Reports have been received of a scam email currently doing the rounds which claims to be from the NHS and asks you to 'Apply now for Omicron PCR test to avoid restrictions'. The scam message suggests the PCR test kits on offer will detect the Omicron variant and preys on people's concerns and vulnerabilities.
A link within the email leads to a fake NHS website that may ask for payment or bank details.
Be suspicious of emails received that offer such tests and forward them to firstname.lastname@example.org
Information on how to get a PCR test if you have Covid symptoms can be found at Get a free PCR test to check if you have coronavirus (COVID-19) - GOV.UK (www.gov.uk) or by calling
Reports have been received of ex-offenders cold calling in the West Lancashire area offering kitchen wares and household goods. The doorstep salesmen can be very pushy, heading to the back of the property if the householder does not answer the door, making residents feeling ill at ease.
Please be aware neither the Council or the Probation Service run schemes where ex-offenders call door to door selling such items. Often items offered for sale on your doorstep can be expensive and of low quality.
Trading Standards advice is to always say no to cold callers.
Further reports are being received from the Chorley area about cold callers offering free energy measures such as free loft insulation, cavity wall insulation and boiler replacement. Please be aware the measures may be free to some households, but eligibility criteria do apply around receipt of benefits, low income and fuel poverty.
If you wish to enquire as to your eligibility or for further information on energy saving measures, contact Cosi Homes in Lancashire (CHiL) via www.chil.uk.com or
Concerns about participating businesses can be made via the Green Deal Oversight and Registration Body (Green Deal ORB (beis.gov.uk)), who manage the authorisation scheme and to OFGEM who administer the scheme.
A Ribble Valley resident has reported receiving a letter addressed to him from a Mr Qing Zhen claiming he could help secure a potential windfall from a deceased persons estate. The alleged deceased person shared the same surname as the resident receiving the letter who was encouraged to contact the sender by email.
This is a scam, do not reply. The letters can look very personalised with the envelope giving the impression you are the only recipient, often bearing an actual stamp rather than being part of a larger mail drop.
Ebay sellers please be aware of a scam email purporting to be from PayPal that is actually from a scam purchaser. The email is sent by this fraudulent purchaser, is misspelt and claiming to be from PayPal, from an incorrect PayPal address, stating that the seller has been paid but that their new policy is for the seller to send the parcel first then send a tracking number to PayPal to release the correct funds.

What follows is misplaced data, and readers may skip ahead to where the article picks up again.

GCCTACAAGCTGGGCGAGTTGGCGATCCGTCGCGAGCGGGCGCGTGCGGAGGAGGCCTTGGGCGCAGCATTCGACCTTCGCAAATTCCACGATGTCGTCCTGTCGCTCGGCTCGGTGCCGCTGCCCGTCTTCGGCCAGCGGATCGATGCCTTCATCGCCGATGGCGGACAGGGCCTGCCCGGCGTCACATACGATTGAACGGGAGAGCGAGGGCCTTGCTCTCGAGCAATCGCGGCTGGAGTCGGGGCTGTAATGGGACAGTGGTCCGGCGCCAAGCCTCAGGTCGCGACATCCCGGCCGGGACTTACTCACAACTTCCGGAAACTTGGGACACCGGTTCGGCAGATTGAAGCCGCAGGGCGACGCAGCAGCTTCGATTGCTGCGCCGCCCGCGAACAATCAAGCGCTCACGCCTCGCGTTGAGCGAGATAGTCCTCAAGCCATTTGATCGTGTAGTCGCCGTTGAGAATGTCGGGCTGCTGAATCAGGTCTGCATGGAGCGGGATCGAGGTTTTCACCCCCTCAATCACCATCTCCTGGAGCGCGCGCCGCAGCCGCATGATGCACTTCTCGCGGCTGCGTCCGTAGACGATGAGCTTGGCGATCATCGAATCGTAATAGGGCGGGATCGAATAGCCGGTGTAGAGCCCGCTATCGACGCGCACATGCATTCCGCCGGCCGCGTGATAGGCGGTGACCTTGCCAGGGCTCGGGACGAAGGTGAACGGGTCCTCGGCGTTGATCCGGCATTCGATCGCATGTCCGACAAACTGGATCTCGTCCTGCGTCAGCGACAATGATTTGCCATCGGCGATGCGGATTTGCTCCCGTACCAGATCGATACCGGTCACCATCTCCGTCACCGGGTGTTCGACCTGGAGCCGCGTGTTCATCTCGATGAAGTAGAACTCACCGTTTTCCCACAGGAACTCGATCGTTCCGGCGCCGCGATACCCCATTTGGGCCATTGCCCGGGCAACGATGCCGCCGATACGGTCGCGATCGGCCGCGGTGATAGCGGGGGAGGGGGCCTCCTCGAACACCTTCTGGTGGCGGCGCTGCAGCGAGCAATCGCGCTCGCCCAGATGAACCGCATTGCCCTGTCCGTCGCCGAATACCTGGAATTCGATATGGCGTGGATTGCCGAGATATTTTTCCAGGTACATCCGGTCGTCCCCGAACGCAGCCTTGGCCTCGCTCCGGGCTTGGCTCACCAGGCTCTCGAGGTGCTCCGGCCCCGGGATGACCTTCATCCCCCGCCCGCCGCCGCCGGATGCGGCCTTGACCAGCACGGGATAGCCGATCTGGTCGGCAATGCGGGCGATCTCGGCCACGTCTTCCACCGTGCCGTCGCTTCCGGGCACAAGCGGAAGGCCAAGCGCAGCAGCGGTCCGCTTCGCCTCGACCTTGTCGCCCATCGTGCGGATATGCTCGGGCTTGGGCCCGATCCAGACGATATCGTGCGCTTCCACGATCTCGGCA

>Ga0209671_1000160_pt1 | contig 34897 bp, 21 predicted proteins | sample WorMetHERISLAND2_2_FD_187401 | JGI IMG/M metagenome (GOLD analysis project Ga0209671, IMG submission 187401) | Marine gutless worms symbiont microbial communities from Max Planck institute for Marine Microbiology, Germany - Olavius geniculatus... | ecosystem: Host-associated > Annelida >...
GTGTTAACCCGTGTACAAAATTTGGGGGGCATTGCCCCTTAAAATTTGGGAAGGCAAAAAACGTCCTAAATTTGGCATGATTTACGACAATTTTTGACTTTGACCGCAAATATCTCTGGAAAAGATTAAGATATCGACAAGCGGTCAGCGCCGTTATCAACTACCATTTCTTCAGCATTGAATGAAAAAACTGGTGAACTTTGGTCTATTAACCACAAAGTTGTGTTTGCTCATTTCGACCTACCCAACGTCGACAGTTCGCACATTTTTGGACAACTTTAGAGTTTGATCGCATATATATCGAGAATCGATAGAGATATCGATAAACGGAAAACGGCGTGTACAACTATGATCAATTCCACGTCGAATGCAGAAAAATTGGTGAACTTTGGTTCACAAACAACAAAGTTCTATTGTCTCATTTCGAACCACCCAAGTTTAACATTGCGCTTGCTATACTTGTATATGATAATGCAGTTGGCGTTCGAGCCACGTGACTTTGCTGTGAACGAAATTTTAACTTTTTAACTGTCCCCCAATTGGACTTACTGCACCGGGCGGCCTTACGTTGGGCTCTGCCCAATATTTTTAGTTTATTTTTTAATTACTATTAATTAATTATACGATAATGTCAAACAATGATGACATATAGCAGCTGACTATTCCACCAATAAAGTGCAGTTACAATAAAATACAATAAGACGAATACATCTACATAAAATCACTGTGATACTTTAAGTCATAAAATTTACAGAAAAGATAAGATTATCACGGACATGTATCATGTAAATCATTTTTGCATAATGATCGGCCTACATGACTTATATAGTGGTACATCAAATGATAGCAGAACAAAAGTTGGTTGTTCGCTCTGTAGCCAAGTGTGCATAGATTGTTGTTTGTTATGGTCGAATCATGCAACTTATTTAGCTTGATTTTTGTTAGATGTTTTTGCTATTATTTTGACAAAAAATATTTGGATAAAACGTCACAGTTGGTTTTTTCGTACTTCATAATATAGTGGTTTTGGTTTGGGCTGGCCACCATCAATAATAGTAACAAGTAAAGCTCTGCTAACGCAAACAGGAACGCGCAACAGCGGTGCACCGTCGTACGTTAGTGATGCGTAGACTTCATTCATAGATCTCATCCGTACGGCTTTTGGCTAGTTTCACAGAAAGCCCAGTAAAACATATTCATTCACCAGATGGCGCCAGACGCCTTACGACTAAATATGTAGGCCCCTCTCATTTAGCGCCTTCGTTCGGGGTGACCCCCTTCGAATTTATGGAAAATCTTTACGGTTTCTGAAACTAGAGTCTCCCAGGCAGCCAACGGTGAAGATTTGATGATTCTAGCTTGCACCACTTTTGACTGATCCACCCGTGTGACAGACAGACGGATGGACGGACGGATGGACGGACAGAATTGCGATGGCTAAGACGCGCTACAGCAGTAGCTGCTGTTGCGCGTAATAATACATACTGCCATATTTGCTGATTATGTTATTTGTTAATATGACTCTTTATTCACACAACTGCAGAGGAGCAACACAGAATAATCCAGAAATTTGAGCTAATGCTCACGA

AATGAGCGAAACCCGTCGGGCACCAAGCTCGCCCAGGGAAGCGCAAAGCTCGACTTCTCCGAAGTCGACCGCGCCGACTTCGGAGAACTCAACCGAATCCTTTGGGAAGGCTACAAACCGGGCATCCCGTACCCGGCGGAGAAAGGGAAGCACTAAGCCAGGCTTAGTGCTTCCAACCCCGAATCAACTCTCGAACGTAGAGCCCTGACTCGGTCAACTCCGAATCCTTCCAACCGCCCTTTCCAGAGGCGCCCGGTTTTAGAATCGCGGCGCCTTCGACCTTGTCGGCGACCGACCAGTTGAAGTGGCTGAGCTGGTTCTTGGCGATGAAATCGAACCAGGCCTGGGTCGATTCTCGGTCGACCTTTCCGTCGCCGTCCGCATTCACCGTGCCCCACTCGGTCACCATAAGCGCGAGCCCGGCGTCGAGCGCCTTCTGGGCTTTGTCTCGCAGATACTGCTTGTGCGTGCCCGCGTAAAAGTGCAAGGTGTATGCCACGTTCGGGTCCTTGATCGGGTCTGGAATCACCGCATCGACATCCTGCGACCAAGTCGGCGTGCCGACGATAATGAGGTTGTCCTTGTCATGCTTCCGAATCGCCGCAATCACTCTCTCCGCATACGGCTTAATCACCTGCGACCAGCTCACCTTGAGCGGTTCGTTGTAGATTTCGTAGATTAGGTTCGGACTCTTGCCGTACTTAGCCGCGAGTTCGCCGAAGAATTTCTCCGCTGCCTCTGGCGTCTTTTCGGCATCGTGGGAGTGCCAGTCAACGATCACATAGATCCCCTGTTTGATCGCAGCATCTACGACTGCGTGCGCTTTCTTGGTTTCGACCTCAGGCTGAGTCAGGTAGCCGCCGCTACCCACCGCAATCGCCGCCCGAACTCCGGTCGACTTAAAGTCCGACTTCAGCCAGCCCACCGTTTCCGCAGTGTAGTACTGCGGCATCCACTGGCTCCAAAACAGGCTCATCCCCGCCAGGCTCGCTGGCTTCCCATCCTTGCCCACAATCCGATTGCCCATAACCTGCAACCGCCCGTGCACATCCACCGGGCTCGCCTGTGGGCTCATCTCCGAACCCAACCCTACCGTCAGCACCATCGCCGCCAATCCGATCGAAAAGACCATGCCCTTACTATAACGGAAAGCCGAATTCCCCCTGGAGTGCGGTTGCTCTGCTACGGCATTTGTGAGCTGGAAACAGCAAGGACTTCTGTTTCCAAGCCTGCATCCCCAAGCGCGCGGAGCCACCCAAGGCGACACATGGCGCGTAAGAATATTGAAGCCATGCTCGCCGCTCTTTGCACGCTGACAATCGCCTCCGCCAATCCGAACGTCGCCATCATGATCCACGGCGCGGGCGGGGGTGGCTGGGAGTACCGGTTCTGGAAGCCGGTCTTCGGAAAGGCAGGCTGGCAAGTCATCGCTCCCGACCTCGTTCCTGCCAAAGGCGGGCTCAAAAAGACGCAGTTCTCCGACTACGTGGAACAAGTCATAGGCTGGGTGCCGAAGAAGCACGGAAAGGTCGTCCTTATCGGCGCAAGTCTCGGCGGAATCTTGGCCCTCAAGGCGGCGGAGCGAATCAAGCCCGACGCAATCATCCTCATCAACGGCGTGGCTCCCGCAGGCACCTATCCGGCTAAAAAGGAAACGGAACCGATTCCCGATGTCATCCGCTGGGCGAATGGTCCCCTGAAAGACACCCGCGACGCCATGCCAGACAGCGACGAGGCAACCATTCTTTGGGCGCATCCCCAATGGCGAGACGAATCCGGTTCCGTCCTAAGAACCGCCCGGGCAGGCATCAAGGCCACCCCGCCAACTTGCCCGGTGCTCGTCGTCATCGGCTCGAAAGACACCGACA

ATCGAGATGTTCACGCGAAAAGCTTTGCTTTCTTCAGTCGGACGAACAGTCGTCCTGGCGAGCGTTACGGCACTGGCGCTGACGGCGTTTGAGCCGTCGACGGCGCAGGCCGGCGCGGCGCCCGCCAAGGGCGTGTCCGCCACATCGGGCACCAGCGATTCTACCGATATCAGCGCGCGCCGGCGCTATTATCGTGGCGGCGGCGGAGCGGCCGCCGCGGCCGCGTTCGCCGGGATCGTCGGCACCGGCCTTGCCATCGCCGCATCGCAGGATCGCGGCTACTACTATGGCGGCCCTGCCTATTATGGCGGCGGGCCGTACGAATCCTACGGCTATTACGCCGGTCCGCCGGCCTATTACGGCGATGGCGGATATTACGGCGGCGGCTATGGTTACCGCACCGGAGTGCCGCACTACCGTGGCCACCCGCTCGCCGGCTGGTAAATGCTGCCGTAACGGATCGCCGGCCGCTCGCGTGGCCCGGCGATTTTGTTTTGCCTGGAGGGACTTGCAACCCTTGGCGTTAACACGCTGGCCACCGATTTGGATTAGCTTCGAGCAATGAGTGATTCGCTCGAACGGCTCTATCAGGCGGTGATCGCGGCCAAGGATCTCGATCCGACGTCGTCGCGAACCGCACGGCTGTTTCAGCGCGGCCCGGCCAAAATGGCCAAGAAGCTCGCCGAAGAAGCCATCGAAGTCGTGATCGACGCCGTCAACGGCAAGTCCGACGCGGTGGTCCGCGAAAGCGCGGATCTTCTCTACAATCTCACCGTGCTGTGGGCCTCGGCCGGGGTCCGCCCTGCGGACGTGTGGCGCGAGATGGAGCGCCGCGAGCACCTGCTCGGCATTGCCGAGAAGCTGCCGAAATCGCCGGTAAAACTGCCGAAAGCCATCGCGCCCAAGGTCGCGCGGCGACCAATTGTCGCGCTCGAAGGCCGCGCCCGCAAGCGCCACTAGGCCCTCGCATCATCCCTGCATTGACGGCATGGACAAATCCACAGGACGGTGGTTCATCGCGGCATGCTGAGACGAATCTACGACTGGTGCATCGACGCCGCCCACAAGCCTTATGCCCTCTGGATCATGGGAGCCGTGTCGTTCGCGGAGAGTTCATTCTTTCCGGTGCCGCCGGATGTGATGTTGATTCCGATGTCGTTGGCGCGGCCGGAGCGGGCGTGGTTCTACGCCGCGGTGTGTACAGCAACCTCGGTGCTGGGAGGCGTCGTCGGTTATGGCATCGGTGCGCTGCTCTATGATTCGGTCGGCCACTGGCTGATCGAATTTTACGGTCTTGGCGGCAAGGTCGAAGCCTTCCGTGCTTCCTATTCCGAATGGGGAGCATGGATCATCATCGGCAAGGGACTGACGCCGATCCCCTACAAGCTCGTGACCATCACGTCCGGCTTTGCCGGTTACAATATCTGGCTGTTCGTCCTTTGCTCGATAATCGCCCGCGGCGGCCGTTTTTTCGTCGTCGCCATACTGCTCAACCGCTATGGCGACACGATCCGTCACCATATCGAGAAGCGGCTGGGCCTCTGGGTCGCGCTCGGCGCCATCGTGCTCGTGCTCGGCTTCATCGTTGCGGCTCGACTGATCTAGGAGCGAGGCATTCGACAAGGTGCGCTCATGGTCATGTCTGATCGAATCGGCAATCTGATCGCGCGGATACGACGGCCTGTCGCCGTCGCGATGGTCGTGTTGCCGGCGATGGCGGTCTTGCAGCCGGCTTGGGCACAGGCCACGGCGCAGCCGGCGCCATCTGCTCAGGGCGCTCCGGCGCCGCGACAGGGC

The email in these cases looks tampered with when examined. Sellers and buyers on these kinds of platforms are advised not to carry out transactions outside the safeguards provided by the platforms.
Please be aware of a phone call alleging to be from BT who request that software 'Any Desk' is installed to fix faults. Whilst the software itself is genuine, the scammer will then remote onto the customer's computer in an attempt to get payment for fixing the non-existent fault and possible access to further personal information.
Residents are warned about bitcoin investment scams currently doing the rounds, after a Lancashire consumer lost almost £500 following a personal recommendation on a friend's Facebook page (the friend had been hacked).
The link also claimed the scheme was linked to billionaire Elon Musk, with a personal recommendation and article supposedly written by him, and several other links to articles from around the world about the benefits of Bitcoin.
She was advised on the benefits of Bitcoin investment on the phone, then led through a process of making a Bitcoin wallet, using a shared screen showing balance, equity and profit, with security features reassuring her it was all above-board. She was completely unaware that the screen was not set up in her name, and when she went to sign in at a later time, she was denied access. The traders appear to be based outside the EU, and she cannot now get in touch with them.
The City of London Police are warning people to be aware of lottery scams. Lottery fraud occurs when criminals use fake messages and calls to convince a person that they have won a lottery or a prize draw. The victim is then informed that they will need to pay an advance “fee” in order to receive the winnings.
Victims are commonly asked to pay these advance fees by purchasing gift cards and relaying codes to the fraudster. In some instances, victims have reported being asked for personal and financial information in order to obtain their “winnings”. Some victims reported providing their bank details thinking they would be sent a small payment to verify the account. In reality, criminals use these details to steal the victims money.
Scams can be reported to Action Fraud, contact
Contact the Trading Standards Service via the Citizens Advice Consumer Helpline on